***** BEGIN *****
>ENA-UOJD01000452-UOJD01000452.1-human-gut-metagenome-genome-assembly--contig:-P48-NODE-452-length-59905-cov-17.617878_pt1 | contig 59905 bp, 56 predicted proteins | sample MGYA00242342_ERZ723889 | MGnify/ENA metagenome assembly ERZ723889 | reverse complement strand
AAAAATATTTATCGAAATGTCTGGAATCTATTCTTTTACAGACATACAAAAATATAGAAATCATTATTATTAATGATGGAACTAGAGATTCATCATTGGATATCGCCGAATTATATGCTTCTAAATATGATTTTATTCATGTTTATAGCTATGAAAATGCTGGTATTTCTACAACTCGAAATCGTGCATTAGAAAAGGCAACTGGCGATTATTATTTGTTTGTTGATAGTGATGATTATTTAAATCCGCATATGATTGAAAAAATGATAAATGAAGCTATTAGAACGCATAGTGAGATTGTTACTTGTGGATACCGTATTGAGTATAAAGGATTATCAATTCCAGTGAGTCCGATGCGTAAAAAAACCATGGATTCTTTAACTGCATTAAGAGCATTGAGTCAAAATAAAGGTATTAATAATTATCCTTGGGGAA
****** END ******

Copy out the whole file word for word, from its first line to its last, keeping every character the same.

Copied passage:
>ENA-UOJD01000452-UOJD01000452.1-human-gut-metagenome-genome-assembly--contig:-P48-NODE-452-length-59905-cov-17.617878_pt1 | contig 59905 bp, 56 predicted proteins | sample MGYA00242342_ERZ723889 | MGnify/ENA metagenome assembly ERZ723889 | reverse complement strand
AAAAATATTTATCGAAATGTCTGGAATCTATTCTTTTACAGACATACAAAAATATAGAAATCATTATTATTAATGATGGAACTAGAGATTCATCATTGGATATCGCCGAATTATATGCTTCTAAATATGATTTTATTCATGTTTATAGCTATGAAAATGCTGGTATTTCTACAACTCGAAATCGTGCATTAGAAAAGGCAACTGGCGATTATTATTTGTTTGTTGATAGTGATGATTATTTAAATCCGCATATGATTGAAAAAATGATAAATGAAGCTATTAGAACGCATAGTGAGATTGTTACTTGTGGATACCGTATTGAGTATAAAGGATTATCAATTCCAGTGAGTCCGATGCGTAAAAAAACCATGGATTCTTTAACTGCATTAAGAGCATTGAGTCAAAATAAAGGTATTAATAATTATCCTTGGGGAA